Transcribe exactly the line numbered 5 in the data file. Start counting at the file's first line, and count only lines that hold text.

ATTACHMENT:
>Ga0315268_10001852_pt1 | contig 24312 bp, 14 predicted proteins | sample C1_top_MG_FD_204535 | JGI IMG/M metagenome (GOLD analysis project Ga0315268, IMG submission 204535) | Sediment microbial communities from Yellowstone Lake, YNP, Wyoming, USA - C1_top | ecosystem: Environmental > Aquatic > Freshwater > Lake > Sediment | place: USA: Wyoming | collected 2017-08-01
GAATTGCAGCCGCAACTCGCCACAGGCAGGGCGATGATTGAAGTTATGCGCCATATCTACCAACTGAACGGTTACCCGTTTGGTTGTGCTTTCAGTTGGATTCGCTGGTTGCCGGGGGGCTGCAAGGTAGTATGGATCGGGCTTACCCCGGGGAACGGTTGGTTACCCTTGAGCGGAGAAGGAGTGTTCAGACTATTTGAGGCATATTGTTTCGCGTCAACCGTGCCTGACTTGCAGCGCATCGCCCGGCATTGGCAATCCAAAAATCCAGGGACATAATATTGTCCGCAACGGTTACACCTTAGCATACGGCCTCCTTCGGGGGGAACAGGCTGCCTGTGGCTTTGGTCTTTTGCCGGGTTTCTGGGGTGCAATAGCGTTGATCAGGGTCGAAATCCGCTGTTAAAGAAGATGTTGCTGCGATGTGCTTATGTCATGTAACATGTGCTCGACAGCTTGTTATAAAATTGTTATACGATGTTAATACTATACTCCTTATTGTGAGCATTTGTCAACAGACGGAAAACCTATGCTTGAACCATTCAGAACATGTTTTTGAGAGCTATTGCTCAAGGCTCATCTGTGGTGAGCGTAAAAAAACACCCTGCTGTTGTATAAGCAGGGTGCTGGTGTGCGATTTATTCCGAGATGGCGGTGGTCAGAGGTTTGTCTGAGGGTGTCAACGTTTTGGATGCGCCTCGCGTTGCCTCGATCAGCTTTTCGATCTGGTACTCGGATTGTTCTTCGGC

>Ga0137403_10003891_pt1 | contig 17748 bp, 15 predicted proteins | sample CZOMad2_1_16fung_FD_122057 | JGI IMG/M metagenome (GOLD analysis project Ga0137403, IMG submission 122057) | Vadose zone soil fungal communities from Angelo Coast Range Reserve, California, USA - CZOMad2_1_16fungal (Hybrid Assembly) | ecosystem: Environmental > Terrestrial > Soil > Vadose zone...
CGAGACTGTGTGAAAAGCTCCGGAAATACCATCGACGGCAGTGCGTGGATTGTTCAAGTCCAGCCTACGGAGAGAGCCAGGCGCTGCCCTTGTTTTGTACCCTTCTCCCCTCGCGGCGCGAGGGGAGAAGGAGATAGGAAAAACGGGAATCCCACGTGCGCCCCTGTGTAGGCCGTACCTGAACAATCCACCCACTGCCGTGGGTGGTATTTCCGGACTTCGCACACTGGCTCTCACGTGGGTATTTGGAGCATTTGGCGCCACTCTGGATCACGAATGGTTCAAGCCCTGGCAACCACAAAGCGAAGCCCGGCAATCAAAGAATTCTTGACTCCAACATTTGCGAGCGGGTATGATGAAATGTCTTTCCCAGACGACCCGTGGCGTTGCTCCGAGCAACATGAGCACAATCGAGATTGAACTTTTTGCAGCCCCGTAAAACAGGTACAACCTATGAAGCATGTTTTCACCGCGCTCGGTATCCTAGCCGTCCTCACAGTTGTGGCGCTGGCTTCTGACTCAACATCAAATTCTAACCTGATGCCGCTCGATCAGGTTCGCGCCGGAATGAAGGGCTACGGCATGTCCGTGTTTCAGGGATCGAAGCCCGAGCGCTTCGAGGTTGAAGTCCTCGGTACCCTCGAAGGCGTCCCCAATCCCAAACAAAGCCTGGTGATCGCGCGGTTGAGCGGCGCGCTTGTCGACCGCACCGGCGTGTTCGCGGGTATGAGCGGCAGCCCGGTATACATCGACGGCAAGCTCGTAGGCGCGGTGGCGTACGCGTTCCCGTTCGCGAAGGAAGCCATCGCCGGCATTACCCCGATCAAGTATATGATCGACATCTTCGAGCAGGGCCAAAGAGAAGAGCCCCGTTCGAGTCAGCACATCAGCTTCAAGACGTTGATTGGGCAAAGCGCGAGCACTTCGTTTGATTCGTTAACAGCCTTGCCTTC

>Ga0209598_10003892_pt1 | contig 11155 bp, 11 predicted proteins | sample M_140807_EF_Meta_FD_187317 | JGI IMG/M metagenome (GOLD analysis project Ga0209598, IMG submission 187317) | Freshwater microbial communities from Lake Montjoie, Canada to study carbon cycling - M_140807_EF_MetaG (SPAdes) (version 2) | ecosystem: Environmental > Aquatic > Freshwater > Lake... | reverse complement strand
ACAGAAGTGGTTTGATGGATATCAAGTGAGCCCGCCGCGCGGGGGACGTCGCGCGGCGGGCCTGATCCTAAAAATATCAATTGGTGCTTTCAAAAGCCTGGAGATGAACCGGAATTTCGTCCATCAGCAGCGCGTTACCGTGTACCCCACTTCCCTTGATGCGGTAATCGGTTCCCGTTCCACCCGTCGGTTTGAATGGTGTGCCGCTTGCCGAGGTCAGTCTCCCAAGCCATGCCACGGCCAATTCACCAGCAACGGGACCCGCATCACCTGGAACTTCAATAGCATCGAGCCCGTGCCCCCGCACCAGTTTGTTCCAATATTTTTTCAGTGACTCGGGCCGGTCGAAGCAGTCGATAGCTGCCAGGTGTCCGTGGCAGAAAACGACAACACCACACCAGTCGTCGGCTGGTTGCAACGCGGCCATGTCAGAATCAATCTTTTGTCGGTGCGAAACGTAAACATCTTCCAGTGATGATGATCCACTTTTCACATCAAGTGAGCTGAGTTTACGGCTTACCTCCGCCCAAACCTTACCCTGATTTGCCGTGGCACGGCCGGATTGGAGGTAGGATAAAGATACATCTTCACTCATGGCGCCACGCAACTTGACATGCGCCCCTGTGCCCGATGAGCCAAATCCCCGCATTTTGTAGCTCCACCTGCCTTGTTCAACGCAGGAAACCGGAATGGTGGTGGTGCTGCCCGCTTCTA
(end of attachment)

>Ga0209598_10003892_pt1 | contig 11155 bp, 11 predicted proteins | sample M_140807_EF_Meta_FD_187317 | JGI IMG/M metagenome (GOLD analysis project Ga0209598, IMG submission 187317) | Freshwater microbial communities from Lake Montjoie, Canada to study carbon cycling - M_140807_EF_MetaG (SPAdes) (version 2) | ecosystem: Environmental > Aquatic > Freshwater > Lake... | reverse complement strand